A welcoming, reconciling congregation with open hearts, open minds and open doors to ALL

Sermons by Rev. Joan Pell (Page 2)

victim & perpetrator

Victim & Perpetrator

In this story, David is both the victim of his son Absalom and the perpetrator through David’s lack of ability to deal with Amnon’s behavior, and then Absalom’s rage. It is a complicated story of love and betrayal, forgiveness and heartbreak and unresolved grief, political duty and rivalry and power battles. It reminds us of the messiness of human relationships and emotions. (2 Samuel 18:5-9,15,31-33)

admission & repentance

Admission & Repentance

David thinks all is well, that he has managed to cover up his wrongdoing. But God has seen it all and declares it evil. Note that God is not upset with Bathsheba; she is the victim in all of this. So, God speaks to the prophet Nathan and then God sends Nathan to confront David. (2 Samuel 11:27b-12:13)

flawed & convicted

Flawed & Convicted

This story is often portrayed as one of adultery. Two consenting married people having an affair outside of marriage. And if that is what David did, then that is definitely not good. It is breaking God’s laws and is not what God ordains marriage for. But there are others, who see something even worse in this passage. Was it really adultery? Or did King David rape Bathsheba? (2 Samuel 11:1-17, 26-27)

Trigger Warning: Today’s scripture is the story of David and Bathsheba. The sermon will touch on subjects that may make some of you uncomfortable. I hope you will come and be present to that feeling and stay to work through it. For others, the feeling might be more visceral, so please take care of yourself.

governing & setbacks

Governing & Setbacks

Kind David showed great confidence, submission and courage as he acted on his understanding of God’s will. From fighting Goliath, to not fighting King Saul when his life was threatened, to transforming Jerusalem into a holy city, and bringing the ark into its walls. He remained a faithful despite opposition and odds that were against him. Forty years was a long time to reign. It wasn’t a democracy, and in today’s terms, we would say he was a dictator. But as we know, unpopular dictators are eventually overthrown, whereas David was not; he died of old age. While his military prowess makes us uncomfortable today, nevertheless, he is described as “a man after God’s own heart.” (2 Samuel 5:1-5, 6:1-5)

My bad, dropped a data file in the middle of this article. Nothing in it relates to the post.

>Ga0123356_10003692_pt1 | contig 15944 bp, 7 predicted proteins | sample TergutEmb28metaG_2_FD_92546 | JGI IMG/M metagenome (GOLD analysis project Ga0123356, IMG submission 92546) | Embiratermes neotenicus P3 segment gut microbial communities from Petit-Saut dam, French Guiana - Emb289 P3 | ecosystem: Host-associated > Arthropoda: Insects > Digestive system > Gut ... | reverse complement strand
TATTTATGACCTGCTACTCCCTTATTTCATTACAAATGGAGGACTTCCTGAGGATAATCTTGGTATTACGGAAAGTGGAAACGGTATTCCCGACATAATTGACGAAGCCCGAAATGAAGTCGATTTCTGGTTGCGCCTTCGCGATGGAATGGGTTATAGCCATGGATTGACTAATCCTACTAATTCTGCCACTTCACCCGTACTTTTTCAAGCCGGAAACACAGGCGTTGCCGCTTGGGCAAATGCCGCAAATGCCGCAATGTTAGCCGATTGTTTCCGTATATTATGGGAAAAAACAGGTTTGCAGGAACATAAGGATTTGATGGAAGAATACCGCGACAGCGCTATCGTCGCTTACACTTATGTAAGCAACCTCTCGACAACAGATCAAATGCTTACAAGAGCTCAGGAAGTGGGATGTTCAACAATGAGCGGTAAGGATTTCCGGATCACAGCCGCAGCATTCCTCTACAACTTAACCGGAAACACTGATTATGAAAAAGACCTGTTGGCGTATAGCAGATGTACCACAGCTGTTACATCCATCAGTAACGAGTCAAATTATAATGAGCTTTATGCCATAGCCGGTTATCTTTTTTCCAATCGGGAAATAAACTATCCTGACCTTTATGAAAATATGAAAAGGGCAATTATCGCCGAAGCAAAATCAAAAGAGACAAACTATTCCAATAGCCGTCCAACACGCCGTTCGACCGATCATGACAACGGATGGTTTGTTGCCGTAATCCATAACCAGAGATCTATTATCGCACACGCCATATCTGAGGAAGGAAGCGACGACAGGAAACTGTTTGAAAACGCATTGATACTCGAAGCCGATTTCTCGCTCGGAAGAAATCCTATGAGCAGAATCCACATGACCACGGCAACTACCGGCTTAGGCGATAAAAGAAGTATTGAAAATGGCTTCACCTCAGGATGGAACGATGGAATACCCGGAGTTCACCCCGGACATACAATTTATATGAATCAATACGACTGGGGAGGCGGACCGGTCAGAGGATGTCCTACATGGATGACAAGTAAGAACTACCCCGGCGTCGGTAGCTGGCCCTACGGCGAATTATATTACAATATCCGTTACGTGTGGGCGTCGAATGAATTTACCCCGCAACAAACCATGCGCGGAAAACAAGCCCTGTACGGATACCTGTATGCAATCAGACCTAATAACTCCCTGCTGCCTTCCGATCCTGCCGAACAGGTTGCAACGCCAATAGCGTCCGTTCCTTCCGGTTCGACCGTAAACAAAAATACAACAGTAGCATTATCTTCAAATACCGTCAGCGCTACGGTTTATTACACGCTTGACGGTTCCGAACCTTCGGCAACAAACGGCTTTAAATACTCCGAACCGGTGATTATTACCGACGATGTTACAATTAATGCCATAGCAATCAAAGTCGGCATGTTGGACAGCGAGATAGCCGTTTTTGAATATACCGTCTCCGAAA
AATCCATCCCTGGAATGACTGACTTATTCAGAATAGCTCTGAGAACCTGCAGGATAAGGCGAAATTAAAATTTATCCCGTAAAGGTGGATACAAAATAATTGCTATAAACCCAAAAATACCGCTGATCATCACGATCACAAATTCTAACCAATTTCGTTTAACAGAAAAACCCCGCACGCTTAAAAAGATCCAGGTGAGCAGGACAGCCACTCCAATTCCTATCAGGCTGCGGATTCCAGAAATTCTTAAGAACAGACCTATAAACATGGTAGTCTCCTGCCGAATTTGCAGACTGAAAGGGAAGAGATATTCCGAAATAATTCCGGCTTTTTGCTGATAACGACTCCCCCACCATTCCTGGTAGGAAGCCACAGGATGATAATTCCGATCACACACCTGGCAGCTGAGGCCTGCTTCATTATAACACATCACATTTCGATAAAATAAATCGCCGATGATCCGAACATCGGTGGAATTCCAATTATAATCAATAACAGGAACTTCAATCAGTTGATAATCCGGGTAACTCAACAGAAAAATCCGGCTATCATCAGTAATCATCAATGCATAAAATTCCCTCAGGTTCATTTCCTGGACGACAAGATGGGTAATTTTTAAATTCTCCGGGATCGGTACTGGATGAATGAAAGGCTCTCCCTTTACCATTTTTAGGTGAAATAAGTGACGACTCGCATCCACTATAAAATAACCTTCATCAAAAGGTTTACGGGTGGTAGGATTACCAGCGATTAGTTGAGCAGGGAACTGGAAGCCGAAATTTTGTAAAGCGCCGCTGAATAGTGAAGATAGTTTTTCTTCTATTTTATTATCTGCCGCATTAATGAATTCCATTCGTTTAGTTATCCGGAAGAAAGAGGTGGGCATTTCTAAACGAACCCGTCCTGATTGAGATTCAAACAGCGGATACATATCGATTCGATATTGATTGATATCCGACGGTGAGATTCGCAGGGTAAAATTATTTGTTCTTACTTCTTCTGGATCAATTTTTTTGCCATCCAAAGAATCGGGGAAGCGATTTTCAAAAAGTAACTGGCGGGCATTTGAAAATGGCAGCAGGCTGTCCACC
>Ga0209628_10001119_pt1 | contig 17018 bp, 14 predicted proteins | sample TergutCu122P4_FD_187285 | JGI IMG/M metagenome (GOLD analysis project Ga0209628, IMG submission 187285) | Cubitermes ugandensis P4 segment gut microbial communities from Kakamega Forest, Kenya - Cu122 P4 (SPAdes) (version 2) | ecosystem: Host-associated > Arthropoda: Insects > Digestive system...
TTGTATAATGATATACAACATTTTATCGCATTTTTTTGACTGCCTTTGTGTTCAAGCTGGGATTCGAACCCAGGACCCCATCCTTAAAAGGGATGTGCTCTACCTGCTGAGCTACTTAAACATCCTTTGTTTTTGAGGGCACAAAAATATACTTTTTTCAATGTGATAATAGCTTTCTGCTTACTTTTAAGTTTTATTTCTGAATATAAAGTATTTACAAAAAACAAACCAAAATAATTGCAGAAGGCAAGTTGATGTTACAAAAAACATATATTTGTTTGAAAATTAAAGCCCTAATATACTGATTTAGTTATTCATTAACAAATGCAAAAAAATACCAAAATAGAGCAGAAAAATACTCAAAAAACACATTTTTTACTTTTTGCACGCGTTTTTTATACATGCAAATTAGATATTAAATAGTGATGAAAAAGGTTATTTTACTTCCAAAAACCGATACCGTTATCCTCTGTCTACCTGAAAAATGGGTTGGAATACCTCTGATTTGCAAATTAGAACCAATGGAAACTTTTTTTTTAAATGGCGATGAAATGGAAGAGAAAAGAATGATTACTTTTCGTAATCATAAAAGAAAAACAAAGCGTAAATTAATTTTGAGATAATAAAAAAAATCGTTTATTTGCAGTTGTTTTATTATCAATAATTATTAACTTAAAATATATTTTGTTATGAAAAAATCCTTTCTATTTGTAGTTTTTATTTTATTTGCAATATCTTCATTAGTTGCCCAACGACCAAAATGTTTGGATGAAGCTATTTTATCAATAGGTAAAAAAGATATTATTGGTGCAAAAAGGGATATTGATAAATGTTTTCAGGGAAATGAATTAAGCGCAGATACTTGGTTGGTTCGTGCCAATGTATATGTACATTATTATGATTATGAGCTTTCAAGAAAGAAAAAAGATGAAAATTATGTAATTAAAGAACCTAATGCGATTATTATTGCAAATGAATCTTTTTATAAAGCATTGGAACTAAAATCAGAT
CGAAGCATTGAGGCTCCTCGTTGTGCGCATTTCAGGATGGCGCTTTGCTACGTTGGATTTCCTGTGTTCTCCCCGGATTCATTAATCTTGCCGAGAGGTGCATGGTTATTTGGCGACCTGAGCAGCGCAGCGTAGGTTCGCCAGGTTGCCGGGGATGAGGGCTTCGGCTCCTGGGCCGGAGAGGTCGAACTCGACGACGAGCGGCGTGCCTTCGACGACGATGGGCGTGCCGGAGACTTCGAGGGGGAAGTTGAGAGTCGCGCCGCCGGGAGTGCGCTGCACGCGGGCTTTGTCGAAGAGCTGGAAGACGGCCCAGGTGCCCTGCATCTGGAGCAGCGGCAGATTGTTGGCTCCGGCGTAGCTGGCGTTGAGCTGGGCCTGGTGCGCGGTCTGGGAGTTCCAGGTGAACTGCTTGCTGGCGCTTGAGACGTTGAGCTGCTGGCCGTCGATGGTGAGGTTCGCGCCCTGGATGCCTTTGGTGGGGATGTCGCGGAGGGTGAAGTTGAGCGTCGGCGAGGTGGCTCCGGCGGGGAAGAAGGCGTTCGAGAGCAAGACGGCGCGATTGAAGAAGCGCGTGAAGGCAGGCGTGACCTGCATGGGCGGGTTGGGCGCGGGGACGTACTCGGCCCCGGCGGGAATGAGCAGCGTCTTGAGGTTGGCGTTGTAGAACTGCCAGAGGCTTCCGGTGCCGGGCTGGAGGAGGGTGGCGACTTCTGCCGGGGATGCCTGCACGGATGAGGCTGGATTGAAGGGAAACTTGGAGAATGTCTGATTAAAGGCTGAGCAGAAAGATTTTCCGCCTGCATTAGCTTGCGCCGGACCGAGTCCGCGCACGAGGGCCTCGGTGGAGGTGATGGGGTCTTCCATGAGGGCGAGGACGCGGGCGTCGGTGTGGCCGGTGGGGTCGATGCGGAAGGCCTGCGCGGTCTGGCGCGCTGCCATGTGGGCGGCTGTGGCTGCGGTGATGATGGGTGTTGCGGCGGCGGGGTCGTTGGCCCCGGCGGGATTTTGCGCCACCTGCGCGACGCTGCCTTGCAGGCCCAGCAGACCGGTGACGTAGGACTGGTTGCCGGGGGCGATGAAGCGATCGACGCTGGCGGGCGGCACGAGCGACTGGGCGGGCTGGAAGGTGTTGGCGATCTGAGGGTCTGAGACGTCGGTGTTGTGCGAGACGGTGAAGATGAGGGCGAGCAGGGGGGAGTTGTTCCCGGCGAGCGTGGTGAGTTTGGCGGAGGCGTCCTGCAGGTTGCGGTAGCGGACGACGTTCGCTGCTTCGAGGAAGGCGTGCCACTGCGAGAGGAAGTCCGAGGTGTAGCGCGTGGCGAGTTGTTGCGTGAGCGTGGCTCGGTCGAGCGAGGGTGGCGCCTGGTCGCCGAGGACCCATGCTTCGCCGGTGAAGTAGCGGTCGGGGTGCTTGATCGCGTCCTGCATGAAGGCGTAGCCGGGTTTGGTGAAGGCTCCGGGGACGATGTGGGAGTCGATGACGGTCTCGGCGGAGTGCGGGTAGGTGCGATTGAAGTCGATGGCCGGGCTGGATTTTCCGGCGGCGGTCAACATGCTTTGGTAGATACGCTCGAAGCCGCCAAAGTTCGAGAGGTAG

loyalty & lament

Loyalty & Lament

David is a complex character in this story. He is a warrior, a mercenary. Where’s the word of God in it for us? What I am hearing in this is loyalty. For David, God’s anointed king may be ineffective, but King Saul still holds the commission to lead. (1 Samuel 18:1-11)

unlikely hero

Unlikely Hero

We love stories where the underdog wins. We look at these types of stories with awe as the participants face overwhelming odds and almost certain defeat. David does not let others’ expectations impede his success.  David’s action reminds us that God may already have empowered us for a task, if we have the courage to draw on those skills and resources. (1 Samuel 17:1-50)

chosen & anointed

Chosen & Anointed

I’m sure you all remember the fairy tale Snow White & the Seven Dwarfs. In it the Queen asks “Mirror, mirror on the wall, who is the fairest of us all?” Children are often fascinated by mirrors. Dogs too, although I suspect they think it is another dog! But adults? Not so much! How about you? Do you like looking in a mirror? Other than checking your hair or make-up, tying your tie? Our scripture today teaches us that God does not look at outward appearances. God looks into our hearts. (1 Samuel 16:1-13)

do it anyway

Do It Anyway

Jesus calls this story the parable of the sower. It is not so surprising that the seeds in the good soil grew. The surprise is that the sower threw his valuable seed everywhere. Our extravagantly wasteful sower God never gives up on us calls us to take risks and be equally generous in mission. (Mark 4:1-8, 13-20)

catching fire

Catching Fire

We trust in a God who is faithful, a God who brings Resurrection, who out of the ashes fans the embers into flames, who uses fire to refine, who brings new life from dead bones, who sows seeds on rocky ground, and watches them spring to life. We have our Wesleyan legacy, a legacy filled with the Holy Spirit and men and women bursting to tell their stories. I see a community right here that welcomes all without judgment: gay and straight, able-bodied and differently-abled, crying babies and those with dementia, dogs and humans, those with homes and those searching for one. And that includes you, so, go light a fire! (Acts 10:34-48)